In 1989, the top 1% of households in the United States controlled a little less than 23% of the wealth in this country. That number has now reached nearly 32%. By contrast, the bottom 90% have seen their share of wealth drop from 40% in 1989 to 31% today.
The rich have gotten richer, and they are extending their lead.
You could explain this rising inequality on various government policies but there is an investing component here as well. Many people assume there must be secret investment opportunities reserved for the wealthy. Surely, once you make more money there are exclusive deals, alternative investments, and superior investment managers at your disposal?
This may be the case for a handful of investors, but if we look at how the top 1% and top 10% allocate their assets, it shows a much simpler path to wealth.
The top 10% holds nearly 70% of U.S. wealth:
These numbers from the Federal Reserve are broken down by net worth, which is simply calculated by taking the assets and subtracting the liabilities. When we break things down by assets and liabilities, you can see that while the top 10% controls 70% of the assets, the bottom 90% holds 75% of the debt:
The bottom 50% by wealth percentile owns just 6% of assets but a whopping 32% of liabilities.
Ownership in the stock market is still more uneven. The top 1% owns more than 53% of stocks while the top 10% holds 89% of the total:
Stocks are the asset class that historically has the highest long-term returns so it makes sense that the gap between the haves and the have-nots has grown.
Things are far more equal when it comes to the housing market:
While the bottom 90% by wealth holds just 11% of the stock market, they control 56% of the housing market. The bottom 50% owns less than 1% of the stock market but nearly 12% of the housing market. This helps explain why the liabilities for the bottom 90% are so much higher since most of these households have mortgage debts to repay.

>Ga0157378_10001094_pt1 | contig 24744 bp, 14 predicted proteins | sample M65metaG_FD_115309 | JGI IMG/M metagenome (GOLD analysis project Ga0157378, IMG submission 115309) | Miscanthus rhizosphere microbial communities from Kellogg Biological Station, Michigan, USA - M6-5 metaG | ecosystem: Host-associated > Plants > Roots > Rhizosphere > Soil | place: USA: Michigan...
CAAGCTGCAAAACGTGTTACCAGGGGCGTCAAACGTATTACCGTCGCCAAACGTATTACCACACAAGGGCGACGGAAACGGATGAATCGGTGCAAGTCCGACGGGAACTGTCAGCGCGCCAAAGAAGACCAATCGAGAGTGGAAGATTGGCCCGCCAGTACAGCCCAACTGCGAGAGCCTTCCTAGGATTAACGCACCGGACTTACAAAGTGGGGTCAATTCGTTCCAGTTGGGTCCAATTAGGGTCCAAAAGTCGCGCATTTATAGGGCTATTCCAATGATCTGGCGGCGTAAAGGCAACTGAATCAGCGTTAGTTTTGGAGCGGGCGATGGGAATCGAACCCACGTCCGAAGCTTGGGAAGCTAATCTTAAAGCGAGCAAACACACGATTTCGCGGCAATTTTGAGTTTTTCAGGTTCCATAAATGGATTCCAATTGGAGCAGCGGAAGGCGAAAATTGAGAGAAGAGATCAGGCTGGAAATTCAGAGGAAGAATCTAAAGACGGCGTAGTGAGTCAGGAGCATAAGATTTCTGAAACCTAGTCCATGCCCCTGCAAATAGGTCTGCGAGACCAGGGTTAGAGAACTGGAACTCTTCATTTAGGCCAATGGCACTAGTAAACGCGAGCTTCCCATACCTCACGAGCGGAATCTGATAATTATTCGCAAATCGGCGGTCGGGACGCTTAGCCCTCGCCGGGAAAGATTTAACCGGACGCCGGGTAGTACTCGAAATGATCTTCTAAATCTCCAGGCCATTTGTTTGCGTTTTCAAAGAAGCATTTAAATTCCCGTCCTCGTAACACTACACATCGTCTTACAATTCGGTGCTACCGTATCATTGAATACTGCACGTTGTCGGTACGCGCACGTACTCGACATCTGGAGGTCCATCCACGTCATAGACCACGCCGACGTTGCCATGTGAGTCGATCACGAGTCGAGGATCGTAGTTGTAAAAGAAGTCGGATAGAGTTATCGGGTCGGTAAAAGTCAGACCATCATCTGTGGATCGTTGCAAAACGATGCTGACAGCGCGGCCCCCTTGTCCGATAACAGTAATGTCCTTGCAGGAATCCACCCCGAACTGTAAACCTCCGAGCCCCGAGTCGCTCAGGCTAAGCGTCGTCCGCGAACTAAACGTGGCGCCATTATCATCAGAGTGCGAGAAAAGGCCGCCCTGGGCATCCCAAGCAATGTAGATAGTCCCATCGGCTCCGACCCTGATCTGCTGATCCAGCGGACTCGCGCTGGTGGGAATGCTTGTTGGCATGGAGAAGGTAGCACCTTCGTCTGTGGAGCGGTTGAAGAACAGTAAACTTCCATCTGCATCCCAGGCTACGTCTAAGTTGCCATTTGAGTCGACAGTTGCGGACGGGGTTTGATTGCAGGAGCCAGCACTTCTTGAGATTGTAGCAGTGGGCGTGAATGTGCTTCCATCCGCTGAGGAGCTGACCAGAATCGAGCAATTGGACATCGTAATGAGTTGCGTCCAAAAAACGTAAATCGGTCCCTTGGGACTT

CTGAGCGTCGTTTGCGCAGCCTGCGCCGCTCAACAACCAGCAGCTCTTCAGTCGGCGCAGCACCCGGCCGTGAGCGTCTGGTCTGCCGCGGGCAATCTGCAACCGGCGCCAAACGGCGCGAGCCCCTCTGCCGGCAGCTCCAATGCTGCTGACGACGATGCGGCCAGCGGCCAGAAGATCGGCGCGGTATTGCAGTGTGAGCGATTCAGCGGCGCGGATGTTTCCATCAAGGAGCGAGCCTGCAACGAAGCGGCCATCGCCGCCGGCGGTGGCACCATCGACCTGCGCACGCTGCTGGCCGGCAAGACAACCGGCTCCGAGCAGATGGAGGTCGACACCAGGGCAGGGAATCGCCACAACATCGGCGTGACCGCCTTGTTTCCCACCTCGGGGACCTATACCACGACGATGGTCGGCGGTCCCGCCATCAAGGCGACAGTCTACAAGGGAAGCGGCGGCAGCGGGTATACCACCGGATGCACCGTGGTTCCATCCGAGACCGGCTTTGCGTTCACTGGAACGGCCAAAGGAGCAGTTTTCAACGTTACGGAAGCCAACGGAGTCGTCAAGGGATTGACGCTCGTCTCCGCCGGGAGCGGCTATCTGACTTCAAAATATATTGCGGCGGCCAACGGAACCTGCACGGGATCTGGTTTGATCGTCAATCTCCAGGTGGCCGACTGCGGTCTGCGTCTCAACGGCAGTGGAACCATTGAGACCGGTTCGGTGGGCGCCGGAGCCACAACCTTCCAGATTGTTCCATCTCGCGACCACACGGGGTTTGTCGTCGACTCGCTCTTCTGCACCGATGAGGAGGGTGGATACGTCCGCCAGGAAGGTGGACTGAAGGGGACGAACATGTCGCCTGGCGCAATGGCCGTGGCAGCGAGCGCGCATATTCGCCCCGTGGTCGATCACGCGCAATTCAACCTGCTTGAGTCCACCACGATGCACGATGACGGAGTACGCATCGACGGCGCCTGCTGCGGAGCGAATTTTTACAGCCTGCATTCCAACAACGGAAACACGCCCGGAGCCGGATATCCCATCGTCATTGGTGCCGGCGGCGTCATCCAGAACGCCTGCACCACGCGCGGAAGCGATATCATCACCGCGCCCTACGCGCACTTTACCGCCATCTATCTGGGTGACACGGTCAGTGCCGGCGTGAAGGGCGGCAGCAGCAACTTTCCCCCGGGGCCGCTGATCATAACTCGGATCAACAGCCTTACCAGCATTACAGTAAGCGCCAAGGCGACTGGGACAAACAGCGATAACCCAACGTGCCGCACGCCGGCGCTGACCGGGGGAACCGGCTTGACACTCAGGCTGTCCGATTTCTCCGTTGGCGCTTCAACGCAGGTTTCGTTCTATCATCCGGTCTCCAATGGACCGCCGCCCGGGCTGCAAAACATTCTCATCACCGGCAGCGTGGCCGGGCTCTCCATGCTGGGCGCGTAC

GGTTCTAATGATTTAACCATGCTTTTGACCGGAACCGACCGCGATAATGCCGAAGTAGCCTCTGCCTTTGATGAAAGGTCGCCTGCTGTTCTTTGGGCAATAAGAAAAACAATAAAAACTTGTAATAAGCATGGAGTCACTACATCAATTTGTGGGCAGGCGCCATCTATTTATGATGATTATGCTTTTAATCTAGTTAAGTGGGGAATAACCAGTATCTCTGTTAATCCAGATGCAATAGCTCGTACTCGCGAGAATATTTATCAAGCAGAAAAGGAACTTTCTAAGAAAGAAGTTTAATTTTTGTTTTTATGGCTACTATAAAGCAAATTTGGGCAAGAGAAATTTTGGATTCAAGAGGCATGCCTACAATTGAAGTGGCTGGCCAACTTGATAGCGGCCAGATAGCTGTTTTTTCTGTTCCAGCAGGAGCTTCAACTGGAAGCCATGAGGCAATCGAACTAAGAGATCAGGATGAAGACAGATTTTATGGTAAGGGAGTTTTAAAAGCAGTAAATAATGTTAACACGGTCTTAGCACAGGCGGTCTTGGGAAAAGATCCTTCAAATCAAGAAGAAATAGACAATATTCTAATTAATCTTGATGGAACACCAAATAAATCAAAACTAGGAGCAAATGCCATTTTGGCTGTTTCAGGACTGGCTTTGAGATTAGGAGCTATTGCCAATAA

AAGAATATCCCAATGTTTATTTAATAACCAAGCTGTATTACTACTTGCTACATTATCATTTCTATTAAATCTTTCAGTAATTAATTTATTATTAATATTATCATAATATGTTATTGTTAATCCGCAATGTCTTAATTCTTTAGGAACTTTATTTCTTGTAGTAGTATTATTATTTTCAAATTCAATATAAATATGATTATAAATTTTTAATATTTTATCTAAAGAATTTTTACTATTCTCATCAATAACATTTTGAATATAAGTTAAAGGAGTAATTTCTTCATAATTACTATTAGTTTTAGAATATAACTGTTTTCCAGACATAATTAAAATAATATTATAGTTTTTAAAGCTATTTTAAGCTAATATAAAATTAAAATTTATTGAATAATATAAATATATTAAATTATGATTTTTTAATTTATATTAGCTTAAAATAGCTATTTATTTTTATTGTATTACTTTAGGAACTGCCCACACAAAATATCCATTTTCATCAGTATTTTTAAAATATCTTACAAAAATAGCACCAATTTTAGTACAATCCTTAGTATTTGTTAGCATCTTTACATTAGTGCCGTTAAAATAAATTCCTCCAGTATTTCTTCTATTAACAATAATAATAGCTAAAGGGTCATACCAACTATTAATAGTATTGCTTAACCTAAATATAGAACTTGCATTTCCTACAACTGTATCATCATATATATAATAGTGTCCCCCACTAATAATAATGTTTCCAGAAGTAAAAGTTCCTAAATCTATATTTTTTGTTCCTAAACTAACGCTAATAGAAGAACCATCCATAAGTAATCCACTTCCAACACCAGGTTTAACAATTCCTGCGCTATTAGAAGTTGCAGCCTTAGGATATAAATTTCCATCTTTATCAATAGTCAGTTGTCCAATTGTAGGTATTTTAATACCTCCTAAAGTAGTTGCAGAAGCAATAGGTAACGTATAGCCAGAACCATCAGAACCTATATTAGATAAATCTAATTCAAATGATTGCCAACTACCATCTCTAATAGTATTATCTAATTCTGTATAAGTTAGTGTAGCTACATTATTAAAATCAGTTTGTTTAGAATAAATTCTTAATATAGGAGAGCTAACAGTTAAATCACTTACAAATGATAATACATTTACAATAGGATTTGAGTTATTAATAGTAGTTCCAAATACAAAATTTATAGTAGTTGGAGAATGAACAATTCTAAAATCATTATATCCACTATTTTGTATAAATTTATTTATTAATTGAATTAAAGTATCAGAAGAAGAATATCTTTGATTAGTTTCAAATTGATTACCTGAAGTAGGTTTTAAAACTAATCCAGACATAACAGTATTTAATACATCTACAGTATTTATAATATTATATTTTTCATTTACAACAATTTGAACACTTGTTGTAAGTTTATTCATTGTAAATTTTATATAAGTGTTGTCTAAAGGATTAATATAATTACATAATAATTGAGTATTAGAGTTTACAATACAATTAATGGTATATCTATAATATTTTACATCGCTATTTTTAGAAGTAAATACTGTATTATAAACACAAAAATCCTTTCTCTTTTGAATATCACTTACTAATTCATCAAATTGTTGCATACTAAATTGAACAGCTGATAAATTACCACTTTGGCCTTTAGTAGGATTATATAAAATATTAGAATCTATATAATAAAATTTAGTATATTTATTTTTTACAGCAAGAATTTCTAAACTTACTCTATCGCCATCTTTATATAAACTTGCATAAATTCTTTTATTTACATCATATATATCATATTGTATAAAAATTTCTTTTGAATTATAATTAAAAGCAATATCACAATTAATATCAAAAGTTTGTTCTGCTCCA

You can get a better sense of the differences between the various wealth percentiles by looking at their allocations to stocks and housing relative to their total assets:
The top 1% also has a higher share in things like cash, bonds, and private businesses. But you can see from the chart that most of their wealth is invested in the stock market, while housing is by far the biggest asset for those in the bottom 90%.
So what can we learn about investing like the 1% when it comes to how they allocate their assets?
Don’t concentrate your investments. While the bottom 90% has most of their wealth concentrated in a single asset—their home—the top 1% has a more balanced approach. A house will likely always be the biggest asset for the majority of Americans, but it’s important to diversify your money into other assets like stocks and bonds.
Don’t go into a lot of debt. There are good and bad forms of debt. Most of us need to utilize mortgage debt because not many people have that much money lying around in cash. But it’s important to note that debt compounds against your net worth much like stock returns compound in your favor.